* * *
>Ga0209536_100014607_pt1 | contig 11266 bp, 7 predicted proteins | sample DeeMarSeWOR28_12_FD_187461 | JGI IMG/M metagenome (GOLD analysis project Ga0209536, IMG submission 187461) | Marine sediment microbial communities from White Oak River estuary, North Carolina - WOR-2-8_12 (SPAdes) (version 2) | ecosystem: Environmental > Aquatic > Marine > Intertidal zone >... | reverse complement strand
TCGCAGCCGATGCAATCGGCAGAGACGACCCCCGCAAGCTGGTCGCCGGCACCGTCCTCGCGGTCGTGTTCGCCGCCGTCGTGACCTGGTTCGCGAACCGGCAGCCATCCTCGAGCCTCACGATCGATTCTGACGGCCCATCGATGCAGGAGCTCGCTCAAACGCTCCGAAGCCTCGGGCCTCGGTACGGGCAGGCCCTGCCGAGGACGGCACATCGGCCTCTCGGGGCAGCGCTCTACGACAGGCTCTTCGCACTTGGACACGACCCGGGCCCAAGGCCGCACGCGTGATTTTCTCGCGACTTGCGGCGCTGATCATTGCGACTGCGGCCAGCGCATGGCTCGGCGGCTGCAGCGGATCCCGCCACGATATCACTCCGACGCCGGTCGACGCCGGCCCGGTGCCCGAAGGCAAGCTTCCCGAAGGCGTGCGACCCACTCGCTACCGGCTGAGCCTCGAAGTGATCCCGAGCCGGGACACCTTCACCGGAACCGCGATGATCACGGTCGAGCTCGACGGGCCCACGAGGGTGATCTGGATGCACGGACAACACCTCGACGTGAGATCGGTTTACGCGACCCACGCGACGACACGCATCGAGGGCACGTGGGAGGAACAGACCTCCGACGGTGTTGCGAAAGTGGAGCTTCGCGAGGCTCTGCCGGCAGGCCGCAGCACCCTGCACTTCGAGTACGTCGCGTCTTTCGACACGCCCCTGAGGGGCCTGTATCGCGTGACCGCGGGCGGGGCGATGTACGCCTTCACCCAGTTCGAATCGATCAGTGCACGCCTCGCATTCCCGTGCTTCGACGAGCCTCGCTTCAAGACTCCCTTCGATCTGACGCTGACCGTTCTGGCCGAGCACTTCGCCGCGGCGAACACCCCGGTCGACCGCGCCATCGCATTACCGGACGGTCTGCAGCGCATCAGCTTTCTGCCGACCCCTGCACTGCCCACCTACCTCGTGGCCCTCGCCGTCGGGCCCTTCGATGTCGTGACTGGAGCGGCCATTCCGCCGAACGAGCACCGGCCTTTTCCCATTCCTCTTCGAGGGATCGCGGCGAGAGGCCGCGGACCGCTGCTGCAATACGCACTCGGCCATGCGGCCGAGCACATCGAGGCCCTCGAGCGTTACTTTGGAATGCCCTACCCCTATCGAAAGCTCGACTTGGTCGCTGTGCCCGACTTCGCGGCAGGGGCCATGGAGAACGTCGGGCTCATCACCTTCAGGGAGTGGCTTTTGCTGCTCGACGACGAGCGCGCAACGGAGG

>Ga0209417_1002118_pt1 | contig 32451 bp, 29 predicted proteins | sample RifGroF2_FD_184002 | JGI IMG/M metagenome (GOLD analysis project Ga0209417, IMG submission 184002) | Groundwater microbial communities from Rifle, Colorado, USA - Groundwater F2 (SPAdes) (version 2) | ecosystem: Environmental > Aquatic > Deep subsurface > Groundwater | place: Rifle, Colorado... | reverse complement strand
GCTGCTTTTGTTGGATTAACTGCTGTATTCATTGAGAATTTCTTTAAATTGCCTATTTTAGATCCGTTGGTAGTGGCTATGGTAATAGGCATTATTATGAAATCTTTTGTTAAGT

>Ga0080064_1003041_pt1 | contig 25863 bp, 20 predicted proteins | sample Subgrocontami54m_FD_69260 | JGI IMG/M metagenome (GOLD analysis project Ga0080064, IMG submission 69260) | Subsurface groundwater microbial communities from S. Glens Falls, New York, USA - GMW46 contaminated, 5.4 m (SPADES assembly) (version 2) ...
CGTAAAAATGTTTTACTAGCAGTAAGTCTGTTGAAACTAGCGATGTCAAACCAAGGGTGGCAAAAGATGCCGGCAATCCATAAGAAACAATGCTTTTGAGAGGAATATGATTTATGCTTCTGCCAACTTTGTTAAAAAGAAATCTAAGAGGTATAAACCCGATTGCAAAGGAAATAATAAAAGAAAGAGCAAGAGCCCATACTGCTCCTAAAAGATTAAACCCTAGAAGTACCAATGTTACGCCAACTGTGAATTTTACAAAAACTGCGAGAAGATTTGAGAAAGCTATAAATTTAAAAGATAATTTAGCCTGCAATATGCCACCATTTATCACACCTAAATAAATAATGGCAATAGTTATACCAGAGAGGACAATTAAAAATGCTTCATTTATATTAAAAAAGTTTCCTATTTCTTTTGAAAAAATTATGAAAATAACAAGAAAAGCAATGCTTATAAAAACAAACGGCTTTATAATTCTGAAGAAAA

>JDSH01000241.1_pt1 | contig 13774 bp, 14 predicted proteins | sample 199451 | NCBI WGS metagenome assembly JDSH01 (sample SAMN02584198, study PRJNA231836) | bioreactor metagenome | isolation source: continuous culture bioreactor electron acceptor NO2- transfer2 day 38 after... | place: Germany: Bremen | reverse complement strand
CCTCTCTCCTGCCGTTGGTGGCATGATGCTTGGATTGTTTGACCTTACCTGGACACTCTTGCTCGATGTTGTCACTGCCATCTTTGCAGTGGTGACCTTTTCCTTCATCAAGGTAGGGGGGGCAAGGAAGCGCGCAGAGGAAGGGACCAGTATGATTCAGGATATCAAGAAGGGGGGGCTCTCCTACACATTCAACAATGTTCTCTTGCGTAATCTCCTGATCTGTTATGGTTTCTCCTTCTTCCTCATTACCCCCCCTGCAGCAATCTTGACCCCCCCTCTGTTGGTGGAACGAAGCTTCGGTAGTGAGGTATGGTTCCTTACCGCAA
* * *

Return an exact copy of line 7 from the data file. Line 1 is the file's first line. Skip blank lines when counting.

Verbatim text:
>JDSH01000241.1_pt1 | contig 13774 bp, 14 predicted proteins | sample 199451 | NCBI WGS metagenome assembly JDSH01 (sample SAMN02584198, study PRJNA231836) | bioreactor metagenome | isolation source: continuous culture bioreactor electron acceptor NO2- transfer2 day 38 after... | place: Germany: Bremen | reverse complement strand